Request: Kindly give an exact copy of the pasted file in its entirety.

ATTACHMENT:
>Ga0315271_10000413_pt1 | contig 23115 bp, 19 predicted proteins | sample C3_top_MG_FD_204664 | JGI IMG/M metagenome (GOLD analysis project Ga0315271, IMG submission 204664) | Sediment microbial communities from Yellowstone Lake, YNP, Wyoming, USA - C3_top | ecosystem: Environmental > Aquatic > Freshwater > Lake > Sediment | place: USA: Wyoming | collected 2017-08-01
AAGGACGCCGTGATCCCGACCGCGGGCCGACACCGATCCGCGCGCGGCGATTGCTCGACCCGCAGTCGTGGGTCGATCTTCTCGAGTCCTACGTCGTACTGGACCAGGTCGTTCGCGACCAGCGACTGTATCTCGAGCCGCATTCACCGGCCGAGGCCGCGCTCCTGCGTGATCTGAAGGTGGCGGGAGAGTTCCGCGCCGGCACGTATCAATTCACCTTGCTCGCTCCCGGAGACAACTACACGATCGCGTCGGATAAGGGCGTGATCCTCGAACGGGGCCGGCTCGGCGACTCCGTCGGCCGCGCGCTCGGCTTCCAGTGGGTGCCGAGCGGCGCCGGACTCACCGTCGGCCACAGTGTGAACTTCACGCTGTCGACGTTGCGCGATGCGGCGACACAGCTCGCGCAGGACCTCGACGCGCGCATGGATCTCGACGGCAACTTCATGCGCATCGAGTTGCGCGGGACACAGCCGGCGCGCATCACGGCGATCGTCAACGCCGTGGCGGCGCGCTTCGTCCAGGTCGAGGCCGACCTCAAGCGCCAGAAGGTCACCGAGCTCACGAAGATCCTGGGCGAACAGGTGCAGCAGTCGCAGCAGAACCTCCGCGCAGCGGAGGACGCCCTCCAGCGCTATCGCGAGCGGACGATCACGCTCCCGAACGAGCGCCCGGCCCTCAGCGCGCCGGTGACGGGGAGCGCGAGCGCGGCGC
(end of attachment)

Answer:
>Ga0315271_10000413_pt1 | contig 23115 bp, 19 predicted proteins | sample C3_top_MG_FD_204664 | JGI IMG/M metagenome (GOLD analysis project Ga0315271, IMG submission 204664) | Sediment microbial communities from Yellowstone Lake, YNP, Wyoming, USA - C3_top | ecosystem: Environmental > Aquatic > Freshwater > Lake > Sediment | place: USA: Wyoming | collected 2017-08-01
AAGGACGCCGTGATCCCGACCGCGGGCCGACACCGATCCGCGCGCGGCGATTGCTCGACCCGCAGTCGTGGGTCGATCTTCTCGAGTCCTACGTCGTACTGGACCAGGTCGTTCGCGACCAGCGACTGTATCTCGAGCCGCATTCACCGGCCGAGGCCGCGCTCCTGCGTGATCTGAAGGTGGCGGGAGAGTTCCGCGCCGGCACGTATCAATTCACCTTGCTCGCTCCCGGAGACAACTACACGATCGCGTCGGATAAGGGCGTGATCCTCGAACGGGGCCGGCTCGGCGACTCCGTCGGCCGCGCGCTCGGCTTCCAGTGGGTGCCGAGCGGCGCCGGACTCACCGTCGGCCACAGTGTGAACTTCACGCTGTCGACGTTGCGCGATGCGGCGACACAGCTCGCGCAGGACCTCGACGCGCGCATGGATCTCGACGGCAACTTCATGCGCATCGAGTTGCGCGGGACACAGCCGGCGCGCATCACGGCGATCGTCAACGCCGTGGCGGCGCGCTTCGTCCAGGTCGAGGCCGACCTCAAGCGCCAGAAGGTCACCGAGCTCACGAAGATCCTGGGCGAACAGGTGCAGCAGTCGCAGCAGAACCTCCGCGCAGCGGAGGACGCCCTCCAGCGCTATCGCGAGCGGACGATCACGCTCCCGAACGAGCGCCCGGCCCTCAGCGCGCCGGTGACGGGGAGCGCGAGCGCGGCGC